In a move described by one lawmaker as the "the last breath taken by Parliament", Pakistan legalised military court trials of terror suspects for a period of two years in January 2015, soon after terrorists killed 144 people, mostly children, at an Army Public School (APS) in Peshawar.
An All Parties Conference (APC) gave the green light for the amendments to the Pakistan Army Act to extend its jurisdiction for speedy trial of cases under specified acts and provide the constitutional cover with a sunset clause of two years from the date of enactment.
At first the 21st Amendment, as it is popularly known, was met with much debate, but over time, military courts weaved themselves in to the fabric of Pakistan’s criminal justice system.
Since February 2015, a total of 274 individuals have been convicted in military courts. So far, the army has sentenced 161 individuals to death, 12 of whom have been executed and 113 have been given jail terms (mostly life sentences).
There are roughly 11 military courts that have been set up across Pakistan; three in KP, three in Punjab, two in Sindh and one in Balochistan.
With the sun today having set on Pakistan’s military courts, Dawn.com recaps this paper's position against military courts with excerpts of past articles.
There are no elaborate procedures or fanfare that may lead the accused to military courts.
In April 2015, Sabir Shah disappeared from Lahore’s central jail. His family and lawyers did not know where he had gone. Five months later, the family was informed via an ISPR press release, that Sabir had been awarded a death sentence by the military courts.
Sabir’s lawyer claims he is unaware of the evidence that may have been used to convict his client. Sabir was originally indicted on murder charges. The trial was underway at the civilian courts when he was mysteriously moved to a military internment centre.
No right to appeal in civilian courts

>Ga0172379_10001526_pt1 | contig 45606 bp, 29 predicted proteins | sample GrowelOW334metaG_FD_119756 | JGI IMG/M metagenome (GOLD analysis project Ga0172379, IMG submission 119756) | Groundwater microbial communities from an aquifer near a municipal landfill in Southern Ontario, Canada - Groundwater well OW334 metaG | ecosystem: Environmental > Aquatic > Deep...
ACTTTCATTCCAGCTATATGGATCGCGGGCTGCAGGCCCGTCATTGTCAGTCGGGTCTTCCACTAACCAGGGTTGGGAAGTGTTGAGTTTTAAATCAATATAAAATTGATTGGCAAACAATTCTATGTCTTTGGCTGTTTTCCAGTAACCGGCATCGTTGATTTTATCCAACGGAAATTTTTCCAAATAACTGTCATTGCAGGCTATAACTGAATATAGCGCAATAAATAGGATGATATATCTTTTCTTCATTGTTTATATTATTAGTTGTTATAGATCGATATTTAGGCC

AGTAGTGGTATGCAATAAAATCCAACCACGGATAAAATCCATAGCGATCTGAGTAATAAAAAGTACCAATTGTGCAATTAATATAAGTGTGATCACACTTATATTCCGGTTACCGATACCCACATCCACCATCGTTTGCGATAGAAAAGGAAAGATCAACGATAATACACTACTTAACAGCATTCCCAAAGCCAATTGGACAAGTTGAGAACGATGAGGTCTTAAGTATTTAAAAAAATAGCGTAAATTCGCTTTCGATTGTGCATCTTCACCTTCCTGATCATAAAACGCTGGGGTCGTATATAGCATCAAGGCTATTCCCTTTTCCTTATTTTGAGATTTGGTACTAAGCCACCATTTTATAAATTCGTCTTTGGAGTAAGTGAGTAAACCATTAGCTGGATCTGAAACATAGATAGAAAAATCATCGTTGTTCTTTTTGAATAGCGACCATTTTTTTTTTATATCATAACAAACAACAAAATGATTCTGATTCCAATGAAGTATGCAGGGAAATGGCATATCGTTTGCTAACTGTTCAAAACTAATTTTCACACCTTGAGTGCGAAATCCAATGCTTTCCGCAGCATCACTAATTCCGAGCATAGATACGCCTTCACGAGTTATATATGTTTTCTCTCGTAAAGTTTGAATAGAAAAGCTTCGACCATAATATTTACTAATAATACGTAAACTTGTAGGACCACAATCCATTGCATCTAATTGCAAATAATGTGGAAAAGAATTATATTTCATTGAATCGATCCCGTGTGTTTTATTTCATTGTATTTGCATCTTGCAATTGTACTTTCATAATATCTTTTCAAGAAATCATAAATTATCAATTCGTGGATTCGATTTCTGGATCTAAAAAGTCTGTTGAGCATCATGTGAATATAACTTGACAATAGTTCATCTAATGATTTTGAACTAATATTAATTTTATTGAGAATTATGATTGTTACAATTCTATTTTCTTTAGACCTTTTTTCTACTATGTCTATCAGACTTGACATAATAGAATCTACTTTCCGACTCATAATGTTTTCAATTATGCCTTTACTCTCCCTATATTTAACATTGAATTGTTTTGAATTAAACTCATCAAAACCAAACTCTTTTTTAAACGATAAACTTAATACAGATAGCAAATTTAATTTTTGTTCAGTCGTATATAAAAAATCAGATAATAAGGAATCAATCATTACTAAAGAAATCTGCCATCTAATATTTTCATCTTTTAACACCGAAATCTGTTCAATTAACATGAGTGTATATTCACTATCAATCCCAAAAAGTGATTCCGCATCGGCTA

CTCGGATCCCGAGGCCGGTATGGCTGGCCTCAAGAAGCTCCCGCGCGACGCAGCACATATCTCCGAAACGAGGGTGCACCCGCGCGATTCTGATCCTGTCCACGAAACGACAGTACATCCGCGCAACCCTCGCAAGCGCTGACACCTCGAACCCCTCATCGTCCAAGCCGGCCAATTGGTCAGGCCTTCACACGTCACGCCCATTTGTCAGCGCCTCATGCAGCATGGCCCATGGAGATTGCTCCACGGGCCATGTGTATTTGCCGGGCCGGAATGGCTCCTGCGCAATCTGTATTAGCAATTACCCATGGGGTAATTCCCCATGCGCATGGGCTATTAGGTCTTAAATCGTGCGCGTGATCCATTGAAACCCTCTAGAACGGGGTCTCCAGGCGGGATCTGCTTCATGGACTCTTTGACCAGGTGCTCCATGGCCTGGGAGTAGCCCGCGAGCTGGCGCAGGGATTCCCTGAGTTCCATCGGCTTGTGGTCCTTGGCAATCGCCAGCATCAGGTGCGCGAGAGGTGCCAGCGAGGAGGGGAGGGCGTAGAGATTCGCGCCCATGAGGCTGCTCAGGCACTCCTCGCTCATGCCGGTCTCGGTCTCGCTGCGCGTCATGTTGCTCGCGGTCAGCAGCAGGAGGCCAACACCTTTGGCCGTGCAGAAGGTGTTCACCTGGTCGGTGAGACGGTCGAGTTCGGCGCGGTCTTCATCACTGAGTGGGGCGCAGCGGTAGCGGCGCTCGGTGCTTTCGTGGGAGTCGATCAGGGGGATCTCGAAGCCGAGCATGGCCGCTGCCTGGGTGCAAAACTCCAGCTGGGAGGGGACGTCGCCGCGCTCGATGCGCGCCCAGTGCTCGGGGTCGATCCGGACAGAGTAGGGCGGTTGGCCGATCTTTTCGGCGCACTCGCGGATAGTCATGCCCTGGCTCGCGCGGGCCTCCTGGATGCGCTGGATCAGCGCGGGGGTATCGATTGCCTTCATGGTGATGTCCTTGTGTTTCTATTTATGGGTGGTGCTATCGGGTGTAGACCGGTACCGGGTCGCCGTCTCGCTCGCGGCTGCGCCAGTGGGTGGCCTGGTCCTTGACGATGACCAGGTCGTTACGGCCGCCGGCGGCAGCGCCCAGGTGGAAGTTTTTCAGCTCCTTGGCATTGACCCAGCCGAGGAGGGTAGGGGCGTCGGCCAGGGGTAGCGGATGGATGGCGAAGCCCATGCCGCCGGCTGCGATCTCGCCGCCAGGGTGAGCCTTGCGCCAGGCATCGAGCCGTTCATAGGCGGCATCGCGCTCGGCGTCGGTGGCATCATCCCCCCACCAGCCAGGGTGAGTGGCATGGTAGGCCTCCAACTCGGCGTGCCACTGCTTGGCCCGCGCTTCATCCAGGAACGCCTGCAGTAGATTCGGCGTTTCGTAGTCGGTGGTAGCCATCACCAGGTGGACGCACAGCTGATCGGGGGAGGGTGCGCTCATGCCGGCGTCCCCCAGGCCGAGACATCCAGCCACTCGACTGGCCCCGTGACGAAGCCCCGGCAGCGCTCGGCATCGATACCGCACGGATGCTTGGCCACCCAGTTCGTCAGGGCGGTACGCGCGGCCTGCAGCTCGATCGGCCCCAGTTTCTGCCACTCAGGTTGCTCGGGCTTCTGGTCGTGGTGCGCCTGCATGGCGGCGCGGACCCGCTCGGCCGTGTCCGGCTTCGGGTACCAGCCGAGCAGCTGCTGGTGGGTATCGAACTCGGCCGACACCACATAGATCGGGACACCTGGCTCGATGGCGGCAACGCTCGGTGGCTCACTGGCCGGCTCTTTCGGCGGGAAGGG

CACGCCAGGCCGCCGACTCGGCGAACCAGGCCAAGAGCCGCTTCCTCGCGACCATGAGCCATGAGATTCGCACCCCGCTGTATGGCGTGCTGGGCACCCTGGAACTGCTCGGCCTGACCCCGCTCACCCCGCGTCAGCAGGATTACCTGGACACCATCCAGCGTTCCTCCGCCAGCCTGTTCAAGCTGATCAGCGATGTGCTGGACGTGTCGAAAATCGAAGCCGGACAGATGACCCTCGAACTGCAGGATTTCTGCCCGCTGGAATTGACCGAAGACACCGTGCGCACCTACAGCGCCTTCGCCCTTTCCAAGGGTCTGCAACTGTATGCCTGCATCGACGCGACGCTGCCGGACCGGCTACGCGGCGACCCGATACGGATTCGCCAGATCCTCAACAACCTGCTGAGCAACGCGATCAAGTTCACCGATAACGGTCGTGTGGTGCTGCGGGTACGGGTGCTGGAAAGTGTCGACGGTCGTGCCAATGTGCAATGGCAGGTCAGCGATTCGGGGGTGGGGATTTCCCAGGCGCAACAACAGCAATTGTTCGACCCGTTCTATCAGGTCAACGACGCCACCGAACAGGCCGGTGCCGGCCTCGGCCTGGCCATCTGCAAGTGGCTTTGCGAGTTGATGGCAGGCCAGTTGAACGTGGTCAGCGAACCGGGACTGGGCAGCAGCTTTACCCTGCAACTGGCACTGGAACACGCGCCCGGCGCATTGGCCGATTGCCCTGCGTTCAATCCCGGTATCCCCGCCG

The right to appeal is an essential component of a free and fair trial. Military court convicts are not afforded the option to appeal in civilian courts.
According to the PAA (1952) those convicted by military courts can only appeal in the Military Appellate Tribunal. However, convicts can have decisions of the military courts “reviewed” by civilian courts under Section 7.2.3 of the PAA.
In August 2016, families of 16 civilians found guilty by the military courts filed a review petition at the Supreme Court of Pakistan in what turned out to be an iconic hearing.
“These trials before the military courts need to be proceeded again after sharing complete evidence and the case record with the accused and also ensuring complete freedom to the accused to engage a counsel of his choice,” argued Asma Jahangir before a five-judge Supreme Court bench, headed by Chief Justice Anwar Zaheer Jamali.
The Supreme Court bench, hearing the said petition, dismissed the claim that military trials had been in contravention with the standards of a free and fair trial guaranteed by the Constitution.
Offences for which military courts can try civilians
Attacking military officers or installations
Kidnapping for ransom
Possessing, storing or transporting explosives, firearms, suicide jackets or other articles
Using or designing vehicles for terrorist attacks;
Causing death or injury
Possessing firearms designed for terrorist acts;
Acting in any way to “over-awe the state” or the general public;
Creating terror or insecurity in Pakistan;
Attempting to commit any of the above listed acts within or outside of Pakistan;
Providing or receiving funding for any of the above-listed acts; and
Waging war against the state.
Military court trials are not transparent
One of the many cornerstones of a fair trial is the provision of a detailed written judgment, at the conclusion of the trial.
Conventionally, judges have a duty to explain the reasoning behind their verdicts. However, in military courts there is no guarantee that such a document would be made available. Even the families of military court convicts are not made privy to the essential findings of the cases.
Secrecy in military trials goes deeper than just holding back a duly reasoned, written judgment.
The International Commission of Jurists (ICJ) — a collection of 60 judges from around the world —continues to keep a critical eye on Pakistan’s justice systems. In a strongly worded briefing paper published by the ICJ in 2016, it is claimed that “the government and military authorities have failed to make public information about the time and place of their trials; the specific charges and evidence against the convicts; as well as the judgments of military courts including the essential findings, legal reasoning, and evidence on which the convictions were based.”
It goes on to state that “human rights organisations, trial monitors, journalists and even family members of the accused persons tried by military courts have been denied access to military courts’ proceedings.”
The Pakistan Army Act 1952 dictates that military trials could be held at “any place whatever”.